We lost something beautiful with the birth of machines … alarm clocks, school bells, and our concerted routines … we forgot we were human … we forgot how to dream.
The Industrial Revolution did not make us machines. What it did do was change the easiest path to success. All our unique strengths and interests and passions just could not compete with cheapness for masses. Safety, security, and stability are good reasons ... to leave the farm, go to school, and learn to follow directions. Entrepreneurship was fine and good for a few ... but most of us innovators simply had to make do.
… and then came the Software Revolution, a new shock that reshaped yet again how we learn, grow, and create.
Learning is easy because knowledge is free, available on the internet for all to see.
Growing is easy because capital is cheap, and value is measured in scalable bits.
Creating is easy because digital platforms make it cheap to invent something new and share.
Now everyone wants our creations because the cost of uniqueness is rapidly falling. There are now millions of threads across the Metaverse … on every conceivable topic, curiosity, and ideology. These are a reflection of our humanity. Human nature has always provided the opportunity to create value by meeting particular tastes and temperaments of individuals. People have always had the genetic and cultural dispositions to personalize our lives, through fashions and other forms of unique expressions.
Technology is not changing humanity…it’s lowering the cost of embracing what makes us human.
We humans have always had personalized preferences and personalities.
We are all unique.
Now even newer technologies like social networks, blockchain, genomics, 3D Printing, and machine learning are accelerating … reducing the cost of personalization and collaboration to zero. Numbered are the years that most companies will survive if they fail to see this new trend.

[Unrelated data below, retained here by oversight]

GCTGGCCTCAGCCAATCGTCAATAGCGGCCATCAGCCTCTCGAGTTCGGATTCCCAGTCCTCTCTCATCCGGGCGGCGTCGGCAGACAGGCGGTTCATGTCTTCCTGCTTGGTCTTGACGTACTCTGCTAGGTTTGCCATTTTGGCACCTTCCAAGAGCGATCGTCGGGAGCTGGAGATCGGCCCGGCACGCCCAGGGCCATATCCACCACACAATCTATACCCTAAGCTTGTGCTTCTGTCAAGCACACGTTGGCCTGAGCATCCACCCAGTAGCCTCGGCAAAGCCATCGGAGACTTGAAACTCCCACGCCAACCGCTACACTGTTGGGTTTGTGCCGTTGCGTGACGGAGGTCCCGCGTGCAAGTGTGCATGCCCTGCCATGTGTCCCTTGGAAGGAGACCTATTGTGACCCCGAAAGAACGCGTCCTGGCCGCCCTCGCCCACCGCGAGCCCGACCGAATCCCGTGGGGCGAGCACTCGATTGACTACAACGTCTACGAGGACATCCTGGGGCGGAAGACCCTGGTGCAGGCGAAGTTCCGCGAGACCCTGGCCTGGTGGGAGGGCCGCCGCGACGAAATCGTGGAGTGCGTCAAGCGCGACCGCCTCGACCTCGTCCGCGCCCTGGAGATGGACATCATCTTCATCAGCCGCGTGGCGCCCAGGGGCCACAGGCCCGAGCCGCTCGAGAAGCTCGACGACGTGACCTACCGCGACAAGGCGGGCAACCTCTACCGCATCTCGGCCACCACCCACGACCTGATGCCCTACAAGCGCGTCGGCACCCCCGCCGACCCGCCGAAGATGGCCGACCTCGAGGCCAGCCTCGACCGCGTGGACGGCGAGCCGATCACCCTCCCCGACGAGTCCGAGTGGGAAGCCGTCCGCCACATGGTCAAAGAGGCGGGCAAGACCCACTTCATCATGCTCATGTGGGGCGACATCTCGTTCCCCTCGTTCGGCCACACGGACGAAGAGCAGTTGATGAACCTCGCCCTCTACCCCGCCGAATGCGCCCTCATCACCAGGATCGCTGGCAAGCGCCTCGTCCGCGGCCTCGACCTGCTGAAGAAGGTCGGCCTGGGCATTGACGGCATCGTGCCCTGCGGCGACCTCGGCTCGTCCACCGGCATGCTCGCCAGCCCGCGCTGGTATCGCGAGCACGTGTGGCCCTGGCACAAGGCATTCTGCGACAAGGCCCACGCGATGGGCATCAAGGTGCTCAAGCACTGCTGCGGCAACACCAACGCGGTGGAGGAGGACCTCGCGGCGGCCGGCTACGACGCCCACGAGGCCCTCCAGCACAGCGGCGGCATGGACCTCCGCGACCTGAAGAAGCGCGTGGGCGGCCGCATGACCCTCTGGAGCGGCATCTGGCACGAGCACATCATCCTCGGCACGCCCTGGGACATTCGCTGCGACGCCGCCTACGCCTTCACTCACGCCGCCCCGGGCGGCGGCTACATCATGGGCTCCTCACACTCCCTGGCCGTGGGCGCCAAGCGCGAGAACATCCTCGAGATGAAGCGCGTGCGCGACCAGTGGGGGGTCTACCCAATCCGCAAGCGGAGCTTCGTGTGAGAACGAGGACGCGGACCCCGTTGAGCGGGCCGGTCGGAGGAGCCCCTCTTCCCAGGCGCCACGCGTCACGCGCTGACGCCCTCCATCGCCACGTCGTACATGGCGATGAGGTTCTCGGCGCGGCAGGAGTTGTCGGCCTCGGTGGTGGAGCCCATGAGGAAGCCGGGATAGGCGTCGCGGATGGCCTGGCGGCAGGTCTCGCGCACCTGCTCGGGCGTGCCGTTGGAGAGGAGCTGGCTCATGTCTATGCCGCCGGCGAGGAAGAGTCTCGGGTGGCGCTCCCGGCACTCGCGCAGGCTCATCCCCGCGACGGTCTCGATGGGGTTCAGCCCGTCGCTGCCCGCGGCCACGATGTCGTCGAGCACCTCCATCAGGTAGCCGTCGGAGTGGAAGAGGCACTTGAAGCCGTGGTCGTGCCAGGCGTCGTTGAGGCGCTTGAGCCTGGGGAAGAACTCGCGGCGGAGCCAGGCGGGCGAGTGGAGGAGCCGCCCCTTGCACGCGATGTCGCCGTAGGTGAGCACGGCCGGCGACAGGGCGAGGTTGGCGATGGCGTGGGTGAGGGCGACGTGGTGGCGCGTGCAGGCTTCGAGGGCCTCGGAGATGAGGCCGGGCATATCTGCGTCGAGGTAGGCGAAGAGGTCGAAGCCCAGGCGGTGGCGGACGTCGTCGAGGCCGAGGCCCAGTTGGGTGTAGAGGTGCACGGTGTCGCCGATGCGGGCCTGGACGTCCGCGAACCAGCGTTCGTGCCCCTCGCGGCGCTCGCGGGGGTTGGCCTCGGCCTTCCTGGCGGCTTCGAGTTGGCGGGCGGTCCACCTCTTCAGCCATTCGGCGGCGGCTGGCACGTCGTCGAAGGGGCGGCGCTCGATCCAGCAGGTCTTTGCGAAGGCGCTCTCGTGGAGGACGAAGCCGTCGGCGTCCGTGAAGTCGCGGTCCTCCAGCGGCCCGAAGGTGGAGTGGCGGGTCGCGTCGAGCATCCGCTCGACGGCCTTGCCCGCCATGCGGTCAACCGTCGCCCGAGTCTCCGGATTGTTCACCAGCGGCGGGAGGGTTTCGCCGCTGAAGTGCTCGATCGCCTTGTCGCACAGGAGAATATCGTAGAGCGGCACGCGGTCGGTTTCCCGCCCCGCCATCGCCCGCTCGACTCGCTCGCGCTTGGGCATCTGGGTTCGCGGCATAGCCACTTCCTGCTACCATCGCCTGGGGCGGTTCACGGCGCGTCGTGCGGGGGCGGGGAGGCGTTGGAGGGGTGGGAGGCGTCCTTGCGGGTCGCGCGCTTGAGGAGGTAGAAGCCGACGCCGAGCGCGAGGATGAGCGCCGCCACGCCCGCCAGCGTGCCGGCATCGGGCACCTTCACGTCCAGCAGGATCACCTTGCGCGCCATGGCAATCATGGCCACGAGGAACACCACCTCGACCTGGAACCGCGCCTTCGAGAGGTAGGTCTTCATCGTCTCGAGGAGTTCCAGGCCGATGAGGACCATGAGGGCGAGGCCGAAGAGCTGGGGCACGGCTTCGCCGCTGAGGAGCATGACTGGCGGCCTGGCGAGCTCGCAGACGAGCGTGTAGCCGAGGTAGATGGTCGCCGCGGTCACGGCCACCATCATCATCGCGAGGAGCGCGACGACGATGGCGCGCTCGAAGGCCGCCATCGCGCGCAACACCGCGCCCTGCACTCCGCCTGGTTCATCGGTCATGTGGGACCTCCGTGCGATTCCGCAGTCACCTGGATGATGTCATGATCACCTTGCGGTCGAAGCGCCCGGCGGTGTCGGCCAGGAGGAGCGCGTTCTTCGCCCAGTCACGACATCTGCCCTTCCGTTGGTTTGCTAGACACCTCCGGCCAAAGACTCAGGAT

Consumers want clothes, cuisines, and content that is customized to their character ... and if you can’t create it your competitors will.
The world was already moving in this direction before the pandemic…when the entire world was forced to take a break from their synchronized routines, leftover relics from a world in which humans suppressed their humanity to be more like machines.
It’s time to take our humanity back and embrace who we are.
To be human again … that’s your north star.
Discover your strengths, interests, and passions by listening to yourself. Listen to others so you can make yourself useful. Create value for others doing what you do best, by being an increasingly better version of you. Find people that love what you do naturally like breathing. Keep iterating and improving by keeping on listening.
Follow that path of equilibrium … balancing your humanity with the wants and needs of the world.
Follow that path wherever it takes you … and you will learn to grow and create value so powerful that no machine or human being can ever replace you.
The new personalized economy is coming … and the winner is humanity.
CEO of WEquil Group